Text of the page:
Eni and the multinational company RINA, based in Genoa, have signed an agreement with the aim of collaborating and developing joint initiatives to contribute to the process of energy transition and to decarbonise the shipping industry.
Particular attention will be paid to the shipping sector, where RINA and Eni will be able to exploit each other’s expertise.
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Partnership for sustainable innovation in the shipping sector
More specifically, the partnership will develop the use of HVO (Hydrogenated Vegetable Oil) biofuel produced by Eni in the Venice and Gela biorefineries and other energy carriers.
Furthermore, the agreement envisages the conception of initiatives involving the entire logistic chain of the new energy vectors. And, ‘the adoption of certified methodologies for the “taxonomic” calculation of the benefits in terms of lower CO2 emissions made possible by the new vectors along the entire value chain’.
The possibility of carrying out experiments and pilot projects will also be assessed in the area of on-board CO2 capture processes to help pursue the shipbuilding sector’s sustainability goals.
Sources of pollution from shipping
Maritime transport is a major contributor to air pollution in port areas and along trade routes.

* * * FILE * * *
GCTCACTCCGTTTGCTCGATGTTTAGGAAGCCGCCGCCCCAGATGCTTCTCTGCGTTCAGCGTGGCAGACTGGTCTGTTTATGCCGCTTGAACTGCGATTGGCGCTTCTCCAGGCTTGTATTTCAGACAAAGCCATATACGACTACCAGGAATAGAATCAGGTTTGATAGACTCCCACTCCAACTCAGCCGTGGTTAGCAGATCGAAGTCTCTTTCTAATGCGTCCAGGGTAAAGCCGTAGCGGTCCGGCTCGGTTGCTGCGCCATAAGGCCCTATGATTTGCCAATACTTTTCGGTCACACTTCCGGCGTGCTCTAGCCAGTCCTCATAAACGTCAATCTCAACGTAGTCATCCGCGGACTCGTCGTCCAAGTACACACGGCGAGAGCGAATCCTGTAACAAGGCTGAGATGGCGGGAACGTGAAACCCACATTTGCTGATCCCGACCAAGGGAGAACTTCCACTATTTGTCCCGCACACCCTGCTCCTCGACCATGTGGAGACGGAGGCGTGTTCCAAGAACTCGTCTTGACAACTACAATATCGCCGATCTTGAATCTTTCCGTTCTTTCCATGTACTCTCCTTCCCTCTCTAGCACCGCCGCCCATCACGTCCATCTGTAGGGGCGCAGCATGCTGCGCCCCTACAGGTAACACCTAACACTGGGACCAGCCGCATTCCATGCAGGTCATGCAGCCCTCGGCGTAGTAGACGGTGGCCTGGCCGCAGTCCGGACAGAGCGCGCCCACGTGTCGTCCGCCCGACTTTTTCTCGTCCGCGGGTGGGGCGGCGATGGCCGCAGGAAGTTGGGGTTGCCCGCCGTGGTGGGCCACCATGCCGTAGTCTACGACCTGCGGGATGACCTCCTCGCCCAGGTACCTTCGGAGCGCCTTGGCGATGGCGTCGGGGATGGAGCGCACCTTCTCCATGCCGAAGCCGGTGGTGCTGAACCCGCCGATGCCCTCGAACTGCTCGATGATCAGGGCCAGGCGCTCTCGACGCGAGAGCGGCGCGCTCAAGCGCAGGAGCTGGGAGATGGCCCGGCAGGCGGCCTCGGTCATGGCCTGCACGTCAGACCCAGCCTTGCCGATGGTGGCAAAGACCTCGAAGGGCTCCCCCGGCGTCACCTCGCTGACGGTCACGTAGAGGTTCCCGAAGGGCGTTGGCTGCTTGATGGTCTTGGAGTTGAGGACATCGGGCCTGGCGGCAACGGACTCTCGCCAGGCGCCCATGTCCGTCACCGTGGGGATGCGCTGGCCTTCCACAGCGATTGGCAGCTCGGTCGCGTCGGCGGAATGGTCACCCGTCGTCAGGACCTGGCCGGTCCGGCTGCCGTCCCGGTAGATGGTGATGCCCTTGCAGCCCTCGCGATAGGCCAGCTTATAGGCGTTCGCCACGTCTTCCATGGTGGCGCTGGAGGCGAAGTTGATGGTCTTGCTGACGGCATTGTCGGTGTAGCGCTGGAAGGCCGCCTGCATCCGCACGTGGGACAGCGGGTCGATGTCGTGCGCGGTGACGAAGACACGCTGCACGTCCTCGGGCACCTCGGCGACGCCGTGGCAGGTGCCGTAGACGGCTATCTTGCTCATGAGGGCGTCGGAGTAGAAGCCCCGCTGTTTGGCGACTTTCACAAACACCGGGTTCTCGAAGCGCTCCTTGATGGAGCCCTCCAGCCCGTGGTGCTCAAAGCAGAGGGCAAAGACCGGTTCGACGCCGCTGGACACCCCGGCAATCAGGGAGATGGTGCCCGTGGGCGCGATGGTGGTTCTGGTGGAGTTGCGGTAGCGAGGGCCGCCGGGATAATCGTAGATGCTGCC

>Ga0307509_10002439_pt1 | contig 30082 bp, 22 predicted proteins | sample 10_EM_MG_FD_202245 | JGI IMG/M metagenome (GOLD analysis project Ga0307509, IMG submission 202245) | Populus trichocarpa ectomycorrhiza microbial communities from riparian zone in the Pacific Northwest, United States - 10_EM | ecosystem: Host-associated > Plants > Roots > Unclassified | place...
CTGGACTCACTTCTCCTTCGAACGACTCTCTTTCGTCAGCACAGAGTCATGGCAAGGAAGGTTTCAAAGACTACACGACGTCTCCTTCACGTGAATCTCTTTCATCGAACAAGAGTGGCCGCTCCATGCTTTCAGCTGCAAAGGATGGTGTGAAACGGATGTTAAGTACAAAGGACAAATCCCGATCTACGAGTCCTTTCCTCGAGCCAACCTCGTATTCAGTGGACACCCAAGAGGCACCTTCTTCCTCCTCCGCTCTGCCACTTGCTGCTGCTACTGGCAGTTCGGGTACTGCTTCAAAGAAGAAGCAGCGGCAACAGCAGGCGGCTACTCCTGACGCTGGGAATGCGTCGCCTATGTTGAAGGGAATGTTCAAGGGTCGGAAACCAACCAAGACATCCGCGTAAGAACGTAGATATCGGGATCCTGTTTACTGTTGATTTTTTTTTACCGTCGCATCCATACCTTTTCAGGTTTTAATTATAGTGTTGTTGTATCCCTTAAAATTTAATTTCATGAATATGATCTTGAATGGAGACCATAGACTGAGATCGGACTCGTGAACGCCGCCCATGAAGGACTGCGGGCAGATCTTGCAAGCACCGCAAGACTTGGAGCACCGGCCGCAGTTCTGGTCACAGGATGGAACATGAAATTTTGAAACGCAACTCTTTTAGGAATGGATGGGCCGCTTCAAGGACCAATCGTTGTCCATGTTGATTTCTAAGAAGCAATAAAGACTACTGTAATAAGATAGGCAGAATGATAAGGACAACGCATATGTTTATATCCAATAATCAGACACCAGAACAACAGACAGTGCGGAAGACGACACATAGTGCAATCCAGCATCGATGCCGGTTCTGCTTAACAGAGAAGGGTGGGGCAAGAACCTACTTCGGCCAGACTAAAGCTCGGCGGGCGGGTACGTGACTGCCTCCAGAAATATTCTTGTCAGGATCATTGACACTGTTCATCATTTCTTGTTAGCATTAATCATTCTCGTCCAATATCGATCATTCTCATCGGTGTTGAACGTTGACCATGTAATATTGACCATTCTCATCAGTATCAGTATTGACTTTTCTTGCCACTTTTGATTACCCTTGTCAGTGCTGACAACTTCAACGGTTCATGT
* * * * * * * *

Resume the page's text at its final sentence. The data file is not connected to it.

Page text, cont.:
Ships emit large quantities of nitrogen oxides (NOx), sulphur (SOx) and particulate matter, which can cause serious human health problems and damage marine ecosystems.
Furthermore, shipping contributes significantly to global carbon dioxide (CO2) emissions. Thereby contributing to the greenhouse effect and climate change.
Most ships use high-sulphur fossil fuels, such as coal and especially heavy oil, which are highly polluting.
These fuels emit large quantities of harmful gases during combustion, increasing air pollution. In addition, the use of fossil fuels is responsible for a significant share of global CO2 emissions.
Technologies and solutions decarbonise the shipping industry
The decarbonisation of shipping requires the adoption of new technologies and the use of cleaner energy sources.
One of the main solutions is the transition to low-carbon fuels, such as liquefied natural gas (LNG) or sustainable biofuels.
Other options include the electrification of coastal fleets, the use of hydrogen fuel cells and the development of CO2 capture and storage technologies.
The decarbonisation of shipping presents several challenges. One of the main ones is the availability and accessibility of alternative energy sources.
Currently, the production and distribution of low-carbon fuels for ships is still limited and expensive. Furthermore, the sizing and integration of new technologies on board ships requires careful planning and considerable investment capacity.
Innovation and research for decarbonisation
The decarbonisation of shipping requires constant innovation and research into new solutions. Numerous projects and initiatives are underway to develop advanced technologies for ships. Such as hydrogen fuel cells, electric batteries and hybrid thrusters.
In addition, new energy sources, such as wind and solar energy, are being experimented with to reduce the consumption of fossil fuels.
Collaboration between industry, government and research institutes is crucial to promote innovation in the shipping sector and accelerate the transition to a more sustainable fleet. Investment in research and development of clean technologies is essential to address the technical and economic challenges of decarbonisation.